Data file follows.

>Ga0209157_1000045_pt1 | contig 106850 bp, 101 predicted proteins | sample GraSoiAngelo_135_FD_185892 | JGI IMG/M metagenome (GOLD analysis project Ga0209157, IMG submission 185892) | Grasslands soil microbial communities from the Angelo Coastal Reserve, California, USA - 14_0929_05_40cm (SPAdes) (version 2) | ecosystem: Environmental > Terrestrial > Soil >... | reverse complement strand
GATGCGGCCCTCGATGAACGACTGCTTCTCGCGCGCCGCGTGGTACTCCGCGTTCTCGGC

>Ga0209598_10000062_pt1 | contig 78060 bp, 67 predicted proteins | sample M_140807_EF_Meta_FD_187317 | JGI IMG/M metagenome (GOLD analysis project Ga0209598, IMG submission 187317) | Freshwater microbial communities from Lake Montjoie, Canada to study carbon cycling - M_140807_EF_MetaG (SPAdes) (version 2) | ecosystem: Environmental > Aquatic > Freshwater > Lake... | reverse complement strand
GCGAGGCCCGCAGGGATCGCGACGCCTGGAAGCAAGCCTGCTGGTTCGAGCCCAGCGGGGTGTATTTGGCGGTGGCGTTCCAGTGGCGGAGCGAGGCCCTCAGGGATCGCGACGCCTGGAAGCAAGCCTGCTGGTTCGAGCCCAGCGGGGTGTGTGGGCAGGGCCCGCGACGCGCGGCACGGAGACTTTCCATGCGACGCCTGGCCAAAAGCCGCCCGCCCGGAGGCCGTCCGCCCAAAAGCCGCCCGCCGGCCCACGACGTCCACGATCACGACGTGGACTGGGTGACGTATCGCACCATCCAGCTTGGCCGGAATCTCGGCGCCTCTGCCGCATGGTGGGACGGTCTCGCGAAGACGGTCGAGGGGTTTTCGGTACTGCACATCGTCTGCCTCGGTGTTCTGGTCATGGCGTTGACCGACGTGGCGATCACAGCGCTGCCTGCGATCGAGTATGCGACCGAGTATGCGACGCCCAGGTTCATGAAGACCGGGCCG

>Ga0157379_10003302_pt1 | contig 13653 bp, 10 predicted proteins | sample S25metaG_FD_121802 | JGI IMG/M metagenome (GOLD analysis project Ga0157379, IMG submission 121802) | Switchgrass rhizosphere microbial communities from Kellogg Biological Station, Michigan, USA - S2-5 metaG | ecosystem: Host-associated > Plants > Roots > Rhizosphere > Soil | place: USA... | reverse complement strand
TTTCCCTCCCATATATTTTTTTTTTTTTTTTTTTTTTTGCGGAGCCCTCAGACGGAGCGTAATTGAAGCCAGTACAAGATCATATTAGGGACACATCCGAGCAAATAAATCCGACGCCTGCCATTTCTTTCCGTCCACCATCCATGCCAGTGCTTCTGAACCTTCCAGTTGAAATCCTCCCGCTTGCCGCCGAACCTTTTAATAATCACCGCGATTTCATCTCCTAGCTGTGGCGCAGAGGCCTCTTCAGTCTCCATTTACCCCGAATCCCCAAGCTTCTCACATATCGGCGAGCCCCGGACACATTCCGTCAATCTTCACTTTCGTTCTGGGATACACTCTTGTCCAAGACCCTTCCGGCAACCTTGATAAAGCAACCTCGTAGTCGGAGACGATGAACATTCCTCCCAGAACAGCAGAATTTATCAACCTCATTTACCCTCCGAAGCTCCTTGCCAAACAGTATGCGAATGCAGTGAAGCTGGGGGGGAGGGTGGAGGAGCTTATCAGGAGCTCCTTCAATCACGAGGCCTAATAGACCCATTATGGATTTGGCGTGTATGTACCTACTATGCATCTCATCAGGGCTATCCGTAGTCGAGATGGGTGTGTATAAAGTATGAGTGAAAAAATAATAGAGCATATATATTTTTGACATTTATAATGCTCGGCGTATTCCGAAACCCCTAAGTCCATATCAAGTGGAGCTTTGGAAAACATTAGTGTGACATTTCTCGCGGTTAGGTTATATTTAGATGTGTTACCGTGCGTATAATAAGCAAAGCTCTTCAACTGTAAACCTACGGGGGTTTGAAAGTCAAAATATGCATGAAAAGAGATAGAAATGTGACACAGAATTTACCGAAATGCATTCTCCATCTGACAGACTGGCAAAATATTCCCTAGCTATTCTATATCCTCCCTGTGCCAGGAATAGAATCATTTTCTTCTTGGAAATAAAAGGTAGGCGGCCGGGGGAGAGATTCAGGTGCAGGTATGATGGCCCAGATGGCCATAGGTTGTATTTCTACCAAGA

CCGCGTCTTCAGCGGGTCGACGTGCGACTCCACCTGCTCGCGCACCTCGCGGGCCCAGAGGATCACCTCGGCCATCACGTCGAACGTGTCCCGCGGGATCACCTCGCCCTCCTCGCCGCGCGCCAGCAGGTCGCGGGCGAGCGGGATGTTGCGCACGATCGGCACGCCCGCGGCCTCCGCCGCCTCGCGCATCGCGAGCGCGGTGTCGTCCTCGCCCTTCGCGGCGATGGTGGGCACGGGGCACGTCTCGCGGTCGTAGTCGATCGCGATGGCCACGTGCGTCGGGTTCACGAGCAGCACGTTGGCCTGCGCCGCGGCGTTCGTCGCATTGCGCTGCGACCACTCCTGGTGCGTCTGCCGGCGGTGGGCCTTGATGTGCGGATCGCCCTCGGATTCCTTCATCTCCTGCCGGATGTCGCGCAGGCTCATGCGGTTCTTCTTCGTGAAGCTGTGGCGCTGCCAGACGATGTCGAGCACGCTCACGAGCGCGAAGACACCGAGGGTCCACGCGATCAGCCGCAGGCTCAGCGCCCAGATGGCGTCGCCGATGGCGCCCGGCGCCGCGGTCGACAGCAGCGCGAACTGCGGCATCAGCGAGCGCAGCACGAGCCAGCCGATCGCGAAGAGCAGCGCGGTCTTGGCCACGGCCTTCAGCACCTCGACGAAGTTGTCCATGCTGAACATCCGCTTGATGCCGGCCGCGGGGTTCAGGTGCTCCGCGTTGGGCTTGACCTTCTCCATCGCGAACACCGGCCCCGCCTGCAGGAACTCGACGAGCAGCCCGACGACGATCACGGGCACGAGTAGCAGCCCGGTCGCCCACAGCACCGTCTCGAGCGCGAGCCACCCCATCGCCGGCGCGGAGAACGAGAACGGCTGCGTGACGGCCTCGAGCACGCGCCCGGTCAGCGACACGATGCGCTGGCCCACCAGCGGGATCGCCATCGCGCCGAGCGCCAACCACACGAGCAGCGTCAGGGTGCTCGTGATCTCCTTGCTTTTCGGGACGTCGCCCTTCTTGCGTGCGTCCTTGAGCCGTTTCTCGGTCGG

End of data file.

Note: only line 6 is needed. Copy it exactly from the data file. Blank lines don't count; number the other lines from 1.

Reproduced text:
TTTCCCTCCCATATATTTTTTTTTTTTTTTTTTTTTTTGCGGAGCCCTCAGACGGAGCGTAATTGAAGCCAGTACAAGATCATATTAGGGACACATCCGAGCAAATAAATCCGACGCCTGCCATTTCTTTCCGTCCACCATCCATGCCAGTGCTTCTGAACCTTCCAGTTGAAATCCTCCCGCTTGCCGCCGAACCTTTTAATAATCACCGCGATTTCATCTCCTAGCTGTGGCGCAGAGGCCTCTTCAGTCTCCATTTACCCCGAATCCCCAAGCTTCTCACATATCGGCGAGCCCCGGACACATTCCGTCAATCTTCACTTTCGTTCTGGGATACACTCTTGTCCAAGACCCTTCCGGCAACCTTGATAAAGCAACCTCGTAGTCGGAGACGATGAACATTCCTCCCAGAACAGCAGAATTTATCAACCTCATTTACCCTCCGAAGCTCCTTGCCAAACAGTATGCGAATGCAGTGAAGCTGGGGGGGAGGGTGGAGGAGCTTATCAGGAGCTCCTTCAATCACGAGGCCTAATAGACCCATTATGGATTTGGCGTGTATGTACCTACTATGCATCTCATCAGGGCTATCCGTAGTCGAGATGGGTGTGTATAAAGTATGAGTGAAAAAATAATAGAGCATATATATTTTTGACATTTATAATGCTCGGCGTATTCCGAAACCCCTAAGTCCATATCAAGTGGAGCTTTGGAAAACATTAGTGTGACATTTCTCGCGGTTAGGTTATATTTAGATGTGTTACCGTGCGTATAATAAGCAAAGCTCTTCAACTGTAAACCTACGGGGGTTTGAAAGTCAAAATATGCATGAAAAGAGATAGAAATGTGACACAGAATTTACCGAAATGCATTCTCCATCTGACAGACTGGCAAAATATTCCCTAGCTATTCTATATCCTCCCTGTGCCAGGAATAGAATCATTTTCTTCTTGGAAATAAAAGGTAGGCGGCCGGGGGAGAGATTCAGGTGCAGGTATGATGGCCCAGATGGCCATAGGTTGTATTTCTACCAAGA